Gittel Jaskulski was a mere infant when she was sent to the Theresienstadt concentration camp in occupied Czechoslovakia. Her parents, ripped away from their newborn daughter and sent to Auschwitz in Poland, died a few months later – never knowing the fate of their baby girl.
The German-born Jaskulski would spend the first years of her life in the compound. Ultimately, she would be one of the fewer than 250 children who survived the death camp that took the lives of nearly 15,000 children.
The now 71-year-old grandmother of five, who goes by her married name of Hunt, says that when she was a child, “the world had turned a blind eye to the atrocities being committed.”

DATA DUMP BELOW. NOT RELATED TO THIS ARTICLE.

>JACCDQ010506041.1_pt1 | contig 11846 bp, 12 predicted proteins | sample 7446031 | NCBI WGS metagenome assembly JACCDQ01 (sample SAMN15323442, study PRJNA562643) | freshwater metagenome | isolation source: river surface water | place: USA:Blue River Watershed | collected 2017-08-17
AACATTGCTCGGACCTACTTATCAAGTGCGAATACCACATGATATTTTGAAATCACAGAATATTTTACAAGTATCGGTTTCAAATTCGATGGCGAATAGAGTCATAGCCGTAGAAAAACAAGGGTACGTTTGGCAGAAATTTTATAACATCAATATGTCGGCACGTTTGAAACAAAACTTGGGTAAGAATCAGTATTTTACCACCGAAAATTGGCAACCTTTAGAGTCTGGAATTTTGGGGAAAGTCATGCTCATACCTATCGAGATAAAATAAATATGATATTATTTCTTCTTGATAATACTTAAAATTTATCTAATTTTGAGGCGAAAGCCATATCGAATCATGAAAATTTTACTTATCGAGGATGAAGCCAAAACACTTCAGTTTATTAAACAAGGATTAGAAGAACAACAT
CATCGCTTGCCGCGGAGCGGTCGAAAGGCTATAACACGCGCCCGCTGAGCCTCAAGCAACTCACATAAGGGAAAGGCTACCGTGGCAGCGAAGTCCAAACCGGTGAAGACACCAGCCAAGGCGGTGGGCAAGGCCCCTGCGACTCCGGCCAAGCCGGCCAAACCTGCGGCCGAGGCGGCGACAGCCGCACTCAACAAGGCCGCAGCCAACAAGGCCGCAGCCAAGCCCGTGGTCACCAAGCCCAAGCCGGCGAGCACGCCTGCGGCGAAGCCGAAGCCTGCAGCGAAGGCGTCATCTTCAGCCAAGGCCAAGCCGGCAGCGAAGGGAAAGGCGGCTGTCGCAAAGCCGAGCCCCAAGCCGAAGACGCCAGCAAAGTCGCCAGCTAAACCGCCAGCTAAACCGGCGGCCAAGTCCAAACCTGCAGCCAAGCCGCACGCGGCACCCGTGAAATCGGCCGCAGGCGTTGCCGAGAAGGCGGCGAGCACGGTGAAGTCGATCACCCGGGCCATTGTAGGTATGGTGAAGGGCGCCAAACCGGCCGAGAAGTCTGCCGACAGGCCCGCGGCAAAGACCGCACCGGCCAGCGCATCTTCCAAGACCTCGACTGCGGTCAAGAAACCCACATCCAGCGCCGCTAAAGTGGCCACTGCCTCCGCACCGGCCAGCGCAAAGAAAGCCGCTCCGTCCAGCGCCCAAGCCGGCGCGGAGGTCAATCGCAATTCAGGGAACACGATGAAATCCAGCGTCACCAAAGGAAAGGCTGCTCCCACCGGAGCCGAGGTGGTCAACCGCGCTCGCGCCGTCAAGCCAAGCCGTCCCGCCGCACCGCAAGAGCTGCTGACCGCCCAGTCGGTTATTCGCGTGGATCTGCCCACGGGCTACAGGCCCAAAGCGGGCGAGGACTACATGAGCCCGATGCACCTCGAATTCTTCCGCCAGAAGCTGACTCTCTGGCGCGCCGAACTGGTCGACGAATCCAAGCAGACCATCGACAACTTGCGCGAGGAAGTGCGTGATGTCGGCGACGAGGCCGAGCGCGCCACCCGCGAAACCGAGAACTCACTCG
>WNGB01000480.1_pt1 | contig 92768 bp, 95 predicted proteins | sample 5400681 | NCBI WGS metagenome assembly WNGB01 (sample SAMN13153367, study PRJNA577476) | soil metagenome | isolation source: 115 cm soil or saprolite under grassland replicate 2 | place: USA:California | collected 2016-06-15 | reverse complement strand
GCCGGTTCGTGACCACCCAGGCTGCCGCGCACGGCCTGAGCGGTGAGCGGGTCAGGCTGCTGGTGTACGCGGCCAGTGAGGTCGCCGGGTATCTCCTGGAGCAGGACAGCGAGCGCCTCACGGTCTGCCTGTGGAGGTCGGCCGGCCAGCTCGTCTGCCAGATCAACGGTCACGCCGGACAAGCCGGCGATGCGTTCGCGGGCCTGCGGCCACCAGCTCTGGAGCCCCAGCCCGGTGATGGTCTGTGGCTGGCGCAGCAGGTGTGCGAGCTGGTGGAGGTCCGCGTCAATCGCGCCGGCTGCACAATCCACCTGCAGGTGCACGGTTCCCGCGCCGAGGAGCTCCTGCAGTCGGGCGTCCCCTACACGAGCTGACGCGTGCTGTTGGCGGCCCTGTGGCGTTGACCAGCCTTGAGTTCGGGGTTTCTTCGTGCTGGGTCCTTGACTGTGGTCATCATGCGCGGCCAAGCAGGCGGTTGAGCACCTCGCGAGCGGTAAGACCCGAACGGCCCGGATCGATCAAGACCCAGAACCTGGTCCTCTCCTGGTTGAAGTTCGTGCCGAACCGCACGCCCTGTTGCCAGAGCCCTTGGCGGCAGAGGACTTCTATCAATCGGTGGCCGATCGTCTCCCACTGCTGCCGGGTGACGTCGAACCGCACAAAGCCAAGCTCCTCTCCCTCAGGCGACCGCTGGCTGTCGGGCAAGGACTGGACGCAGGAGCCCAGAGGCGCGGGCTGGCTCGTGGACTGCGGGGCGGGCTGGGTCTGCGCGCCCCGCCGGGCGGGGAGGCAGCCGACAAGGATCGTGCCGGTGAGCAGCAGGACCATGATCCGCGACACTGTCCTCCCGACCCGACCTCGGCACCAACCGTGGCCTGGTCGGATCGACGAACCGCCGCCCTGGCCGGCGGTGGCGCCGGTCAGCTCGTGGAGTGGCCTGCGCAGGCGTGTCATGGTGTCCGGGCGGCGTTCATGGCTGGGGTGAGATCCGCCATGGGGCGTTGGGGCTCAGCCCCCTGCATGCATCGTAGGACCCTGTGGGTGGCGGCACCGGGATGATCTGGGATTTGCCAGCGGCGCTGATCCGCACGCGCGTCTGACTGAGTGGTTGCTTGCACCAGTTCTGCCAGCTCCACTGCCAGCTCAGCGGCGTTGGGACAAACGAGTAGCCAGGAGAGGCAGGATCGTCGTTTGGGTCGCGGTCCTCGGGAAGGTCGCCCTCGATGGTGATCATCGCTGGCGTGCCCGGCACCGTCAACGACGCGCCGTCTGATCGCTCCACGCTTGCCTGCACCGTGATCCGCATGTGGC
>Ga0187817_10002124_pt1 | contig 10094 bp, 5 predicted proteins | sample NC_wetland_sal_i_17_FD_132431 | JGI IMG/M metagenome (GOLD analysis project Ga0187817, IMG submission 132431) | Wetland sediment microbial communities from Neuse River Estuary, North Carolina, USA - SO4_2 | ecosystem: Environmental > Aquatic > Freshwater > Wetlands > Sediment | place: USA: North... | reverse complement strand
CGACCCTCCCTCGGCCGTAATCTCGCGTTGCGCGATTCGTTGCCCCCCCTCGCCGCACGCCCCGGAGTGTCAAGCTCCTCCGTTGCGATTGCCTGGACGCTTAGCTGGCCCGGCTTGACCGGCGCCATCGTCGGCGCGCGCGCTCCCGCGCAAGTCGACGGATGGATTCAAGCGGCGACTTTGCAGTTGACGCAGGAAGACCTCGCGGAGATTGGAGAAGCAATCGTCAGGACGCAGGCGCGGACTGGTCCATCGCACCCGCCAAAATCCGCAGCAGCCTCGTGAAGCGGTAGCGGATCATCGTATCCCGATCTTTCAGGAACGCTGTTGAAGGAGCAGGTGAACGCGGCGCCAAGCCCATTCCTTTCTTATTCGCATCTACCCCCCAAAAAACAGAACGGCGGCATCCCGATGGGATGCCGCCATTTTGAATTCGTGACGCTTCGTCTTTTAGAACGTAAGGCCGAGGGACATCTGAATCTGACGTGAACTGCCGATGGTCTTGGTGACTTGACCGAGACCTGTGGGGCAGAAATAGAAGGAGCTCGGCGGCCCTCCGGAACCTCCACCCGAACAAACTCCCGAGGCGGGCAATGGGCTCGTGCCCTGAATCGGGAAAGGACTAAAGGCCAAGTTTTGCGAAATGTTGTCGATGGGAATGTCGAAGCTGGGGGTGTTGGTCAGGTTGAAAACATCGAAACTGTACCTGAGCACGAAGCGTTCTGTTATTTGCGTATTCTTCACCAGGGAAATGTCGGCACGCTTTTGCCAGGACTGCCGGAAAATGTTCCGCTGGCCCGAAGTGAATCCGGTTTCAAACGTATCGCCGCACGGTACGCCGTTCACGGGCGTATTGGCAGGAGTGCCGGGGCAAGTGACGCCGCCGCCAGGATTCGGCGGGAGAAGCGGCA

he fears that anti-Semitism – hate of any kind – continues to be taken too lightly by the civilized world. She believes “the horrors of the Holocaust will happen again, if the world forgets what happened in the past.”
Hunt’s fear that history will repeat itself is by no means a far-fetched concern.